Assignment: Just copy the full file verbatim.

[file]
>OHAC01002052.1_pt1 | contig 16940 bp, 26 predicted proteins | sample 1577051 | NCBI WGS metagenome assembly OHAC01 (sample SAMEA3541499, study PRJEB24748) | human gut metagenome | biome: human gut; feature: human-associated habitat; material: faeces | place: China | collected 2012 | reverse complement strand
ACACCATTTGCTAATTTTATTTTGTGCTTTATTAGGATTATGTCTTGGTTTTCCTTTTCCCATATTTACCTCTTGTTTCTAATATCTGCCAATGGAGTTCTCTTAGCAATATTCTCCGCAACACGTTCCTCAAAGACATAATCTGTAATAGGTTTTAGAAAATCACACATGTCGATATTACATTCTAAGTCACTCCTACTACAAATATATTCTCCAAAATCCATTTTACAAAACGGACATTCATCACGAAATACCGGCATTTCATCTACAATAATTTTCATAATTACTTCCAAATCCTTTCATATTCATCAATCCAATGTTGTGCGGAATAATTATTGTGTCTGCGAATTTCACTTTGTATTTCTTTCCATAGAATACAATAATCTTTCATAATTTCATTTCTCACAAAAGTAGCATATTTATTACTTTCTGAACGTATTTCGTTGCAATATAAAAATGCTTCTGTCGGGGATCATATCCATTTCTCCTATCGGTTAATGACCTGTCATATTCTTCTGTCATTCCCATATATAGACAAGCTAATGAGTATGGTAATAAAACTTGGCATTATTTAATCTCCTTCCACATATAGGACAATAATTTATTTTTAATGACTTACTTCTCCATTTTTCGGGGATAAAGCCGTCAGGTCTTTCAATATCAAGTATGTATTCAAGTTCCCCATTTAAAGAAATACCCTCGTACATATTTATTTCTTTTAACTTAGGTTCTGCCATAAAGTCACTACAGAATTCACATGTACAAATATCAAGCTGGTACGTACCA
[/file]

>OHAC01002052.1_pt1 | contig 16940 bp, 26 predicted proteins | sample 1577051 | NCBI WGS metagenome assembly OHAC01 (sample SAMEA3541499, study PRJEB24748) | human gut metagenome | biome: human gut; feature: human-associated habitat; material: faeces | place: China | collected 2012 | reverse complement strand
ACACCATTTGCTAATTTTATTTTGTGCTTTATTAGGATTATGTCTTGGTTTTCCTTTTCCCATATTTACCTCTTGTTTCTAATATCTGCCAATGGAGTTCTCTTAGCAATATTCTCCGCAACACGTTCCTCAAAGACATAATCTGTAATAGGTTTTAGAAAATCACACATGTCGATATTACATTCTAAGTCACTCCTACTACAAATATATTCTCCAAAATCCATTTTACAAAACGGACATTCATCACGAAATACCGGCATTTCATCTACAATAATTTTCATAATTACTTCCAAATCCTTTCATATTCATCAATCCAATGTTGTGCGGAATAATTATTGTGTCTGCGAATTTCACTTTGTATTTCTTTCCATAGAATACAATAATCTTTCATAATTTCATTTCTCACAAAAGTAGCATATTTATTACTTTCTGAACGTATTTCGTTGCAATATAAAAATGCTTCTGTCGGGGATCATATCCATTTCTCCTATCGGTTAATGACCTGTCATATTCTTCTGTCATTCCCATATATAGACAAGCTAATGAGTATGGTAATAAAACTTGGCATTATTTAATCTCCTTCCACATATAGGACAATAATTTATTTTTAATGACTTACTTCTCCATTTTTCGGGGATAAAGCCGTCAGGTCTTTCAATATCAAGTATGTATTCAAGTTCCCCATTTAAAGAAATACCCTCGTACATATTTATTTCTTTTAACTTAGGTTCTGCCATAAAGTCACTACAGAATTCACATGTACAAATATCAAGCTGGTACGTACCA